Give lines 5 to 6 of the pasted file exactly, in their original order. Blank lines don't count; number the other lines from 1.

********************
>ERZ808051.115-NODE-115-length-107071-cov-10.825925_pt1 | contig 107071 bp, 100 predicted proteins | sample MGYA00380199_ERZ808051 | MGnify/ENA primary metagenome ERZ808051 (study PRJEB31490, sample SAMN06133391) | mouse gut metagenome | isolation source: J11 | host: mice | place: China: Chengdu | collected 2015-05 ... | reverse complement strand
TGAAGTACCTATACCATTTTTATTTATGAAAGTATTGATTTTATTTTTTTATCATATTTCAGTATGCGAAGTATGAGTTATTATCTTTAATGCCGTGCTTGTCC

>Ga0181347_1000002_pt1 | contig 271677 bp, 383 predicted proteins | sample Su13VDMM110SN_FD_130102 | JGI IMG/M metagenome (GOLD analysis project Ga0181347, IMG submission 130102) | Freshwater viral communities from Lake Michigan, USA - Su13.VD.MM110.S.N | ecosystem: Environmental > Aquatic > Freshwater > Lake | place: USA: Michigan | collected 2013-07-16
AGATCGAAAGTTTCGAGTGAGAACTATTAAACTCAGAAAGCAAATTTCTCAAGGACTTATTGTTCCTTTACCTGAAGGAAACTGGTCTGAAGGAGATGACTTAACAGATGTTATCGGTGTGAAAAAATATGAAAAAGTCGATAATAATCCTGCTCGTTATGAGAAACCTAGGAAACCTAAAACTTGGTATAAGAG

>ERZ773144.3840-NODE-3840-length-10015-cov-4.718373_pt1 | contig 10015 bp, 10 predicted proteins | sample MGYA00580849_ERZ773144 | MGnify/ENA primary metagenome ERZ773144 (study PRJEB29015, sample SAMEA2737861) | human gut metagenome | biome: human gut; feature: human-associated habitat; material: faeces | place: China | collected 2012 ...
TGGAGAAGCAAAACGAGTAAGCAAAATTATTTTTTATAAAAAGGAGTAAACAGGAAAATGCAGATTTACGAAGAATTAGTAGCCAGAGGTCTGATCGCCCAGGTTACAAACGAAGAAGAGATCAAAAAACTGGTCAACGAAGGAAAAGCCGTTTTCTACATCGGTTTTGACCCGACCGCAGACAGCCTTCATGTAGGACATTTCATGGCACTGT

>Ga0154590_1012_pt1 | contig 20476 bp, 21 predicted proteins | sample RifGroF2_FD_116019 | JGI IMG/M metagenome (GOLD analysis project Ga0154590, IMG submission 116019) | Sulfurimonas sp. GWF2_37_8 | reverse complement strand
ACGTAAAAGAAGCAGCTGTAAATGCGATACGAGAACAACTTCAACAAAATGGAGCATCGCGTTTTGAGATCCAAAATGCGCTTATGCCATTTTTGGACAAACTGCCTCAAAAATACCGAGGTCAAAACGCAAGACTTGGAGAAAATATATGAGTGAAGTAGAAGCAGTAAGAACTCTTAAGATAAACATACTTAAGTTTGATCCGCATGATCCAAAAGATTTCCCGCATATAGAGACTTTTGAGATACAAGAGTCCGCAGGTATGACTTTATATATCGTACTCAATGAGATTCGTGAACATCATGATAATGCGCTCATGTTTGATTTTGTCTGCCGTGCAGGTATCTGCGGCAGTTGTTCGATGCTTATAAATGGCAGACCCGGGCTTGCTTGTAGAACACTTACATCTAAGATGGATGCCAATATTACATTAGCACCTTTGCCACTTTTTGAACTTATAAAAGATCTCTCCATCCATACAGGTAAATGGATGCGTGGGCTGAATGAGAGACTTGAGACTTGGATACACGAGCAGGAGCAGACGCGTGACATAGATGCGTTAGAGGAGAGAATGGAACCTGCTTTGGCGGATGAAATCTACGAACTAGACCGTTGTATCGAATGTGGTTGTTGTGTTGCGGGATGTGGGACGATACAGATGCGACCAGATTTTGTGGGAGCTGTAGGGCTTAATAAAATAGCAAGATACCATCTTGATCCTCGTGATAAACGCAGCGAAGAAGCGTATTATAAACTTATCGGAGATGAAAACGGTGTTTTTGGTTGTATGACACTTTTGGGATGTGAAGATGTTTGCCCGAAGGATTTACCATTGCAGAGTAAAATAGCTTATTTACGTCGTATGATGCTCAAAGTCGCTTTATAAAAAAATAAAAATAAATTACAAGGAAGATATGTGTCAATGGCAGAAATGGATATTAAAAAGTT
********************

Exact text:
>ERZ773144.3840-NODE-3840-length-10015-cov-4.718373_pt1 | contig 10015 bp, 10 predicted proteins | sample MGYA00580849_ERZ773144 | MGnify/ENA primary metagenome ERZ773144 (study PRJEB29015, sample SAMEA2737861) | human gut metagenome | biome: human gut; feature: human-associated habitat; material: faeces | place: China | collected 2012 ...
TGGAGAAGCAAAACGAGTAAGCAAAATTATTTTTTATAAAAAGGAGTAAACAGGAAAATGCAGATTTACGAAGAATTAGTAGCCAGAGGTCTGATCGCCCAGGTTACAAACGAAGAAGAGATCAAAAAACTGGTCAACGAAGGAAAAGCCGTTTTCTACATCGGTTTTGACCCGACCGCAGACAGCCTTCATGTAGGACATTTCATGGCACTGT